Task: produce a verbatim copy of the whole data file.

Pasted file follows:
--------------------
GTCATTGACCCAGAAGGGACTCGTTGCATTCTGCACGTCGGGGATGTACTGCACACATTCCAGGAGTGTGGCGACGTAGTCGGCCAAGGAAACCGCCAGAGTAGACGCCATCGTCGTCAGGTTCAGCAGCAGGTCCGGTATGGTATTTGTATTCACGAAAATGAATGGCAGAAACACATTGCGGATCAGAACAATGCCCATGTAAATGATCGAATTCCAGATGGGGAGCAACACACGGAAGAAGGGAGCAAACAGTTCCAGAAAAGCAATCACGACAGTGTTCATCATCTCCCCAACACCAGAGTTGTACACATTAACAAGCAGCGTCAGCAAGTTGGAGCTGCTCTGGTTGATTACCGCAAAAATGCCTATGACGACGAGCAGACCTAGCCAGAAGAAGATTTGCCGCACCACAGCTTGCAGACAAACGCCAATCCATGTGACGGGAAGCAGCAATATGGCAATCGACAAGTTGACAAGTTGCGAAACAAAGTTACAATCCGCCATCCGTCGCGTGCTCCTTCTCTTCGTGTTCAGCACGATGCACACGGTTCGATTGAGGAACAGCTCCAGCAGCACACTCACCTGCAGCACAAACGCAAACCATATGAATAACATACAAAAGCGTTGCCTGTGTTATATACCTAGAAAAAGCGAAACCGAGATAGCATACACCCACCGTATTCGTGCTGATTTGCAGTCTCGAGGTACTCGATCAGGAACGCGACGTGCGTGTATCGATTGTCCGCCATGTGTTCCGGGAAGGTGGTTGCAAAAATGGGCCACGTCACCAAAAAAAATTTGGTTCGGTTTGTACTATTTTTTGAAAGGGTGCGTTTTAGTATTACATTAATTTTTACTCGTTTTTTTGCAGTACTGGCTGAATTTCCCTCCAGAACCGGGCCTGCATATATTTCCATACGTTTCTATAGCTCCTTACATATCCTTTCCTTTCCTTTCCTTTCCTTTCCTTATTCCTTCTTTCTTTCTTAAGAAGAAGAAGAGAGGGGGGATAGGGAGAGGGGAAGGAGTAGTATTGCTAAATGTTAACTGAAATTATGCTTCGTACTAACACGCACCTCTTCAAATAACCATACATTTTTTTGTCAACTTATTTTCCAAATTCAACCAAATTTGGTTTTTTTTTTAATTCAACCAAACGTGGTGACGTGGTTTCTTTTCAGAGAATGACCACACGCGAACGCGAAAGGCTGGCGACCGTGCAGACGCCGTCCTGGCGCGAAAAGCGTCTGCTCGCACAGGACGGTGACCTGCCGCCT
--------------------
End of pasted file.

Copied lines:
GTCATTGACCCAGAAGGGACTCGTTGCATTCTGCACGTCGGGGATGTACTGCACACATTCCAGGAGTGTGGCGACGTAGTCGGCCAAGGAAACCGCCAGAGTAGACGCCATCGTCGTCAGGTTCAGCAGCAGGTCCGGTATGGTATTTGTATTCACGAAAATGAATGGCAGAAACACATTGCGGATCAGAACAATGCCCATGTAAATGATCGAATTCCAGATGGGGAGCAACACACGGAAGAAGGGAGCAAACAGTTCCAGAAAAGCAATCACGACAGTGTTCATCATCTCCCCAACACCAGAGTTGTACACATTAACAAGCAGCGTCAGCAAGTTGGAGCTGCTCTGGTTGATTACCGCAAAAATGCCTATGACGACGAGCAGACCTAGCCAGAAGAAGATTTGCCGCACCACAGCTTGCAGACAAACGCCAATCCATGTGACGGGAAGCAGCAATATGGCAATCGACAAGTTGACAAGTTGCGAAACAAAGTTACAATCCGCCATCCGTCGCGTGCTCCTTCTCTTCGTGTTCAGCACGATGCACACGGTTCGATTGAGGAACAGCTCCAGCAGCACACTCACCTGCAGCACAAACGCAAACCATATGAATAACATACAAAAGCGTTGCCTGTGTTATATACCTAGAAAAAGCGAAACCGAGATAGCATACACCCACCGTATTCGTGCTGATTTGCAGTCTCGAGGTACTCGATCAGGAACGCGACGTGCGTGTATCGATTGTCCGCCATGTGTTCCGGGAAGGTGGTTGCAAAAATGGGCCACGTCACCAAAAAAAATTTGGTTCGGTTTGTACTATTTTTTGAAAGGGTGCGTTTTAGTATTACATTAATTTTTACTCGTTTTTTTGCAGTACTGGCTGAATTTCCCTCCAGAACCGGGCCTGCATATATTTCCATACGTTTCTATAGCTCCTTACATATCCTTTCCTTTCCTTTCCTTTCCTTTCCTTATTCCTTCTTTCTTTCTTAAGAAGAAGAAGAGAGGGGGGATAGGGAGAGGGGAAGGAGTAGTATTGCTAAATGTTAACTGAAATTATGCTTCGTACTAACACGCACCTCTTCAAATAACCATACATTTTTTTGTCAACTTATTTTCCAAATTCAACCAAATTTGGTTTTTTTTTTAATTCAACCAAACGTGGTGACGTGGTTTCTTTTCAGAGAATGACCACACGCGAACGCGAAAGGCTGGCGACCGTGCAGACGCCGTCCTGGCGCGAAAAGCGTCTGCTCGCACAGGACGGTGACCTGCCGCCT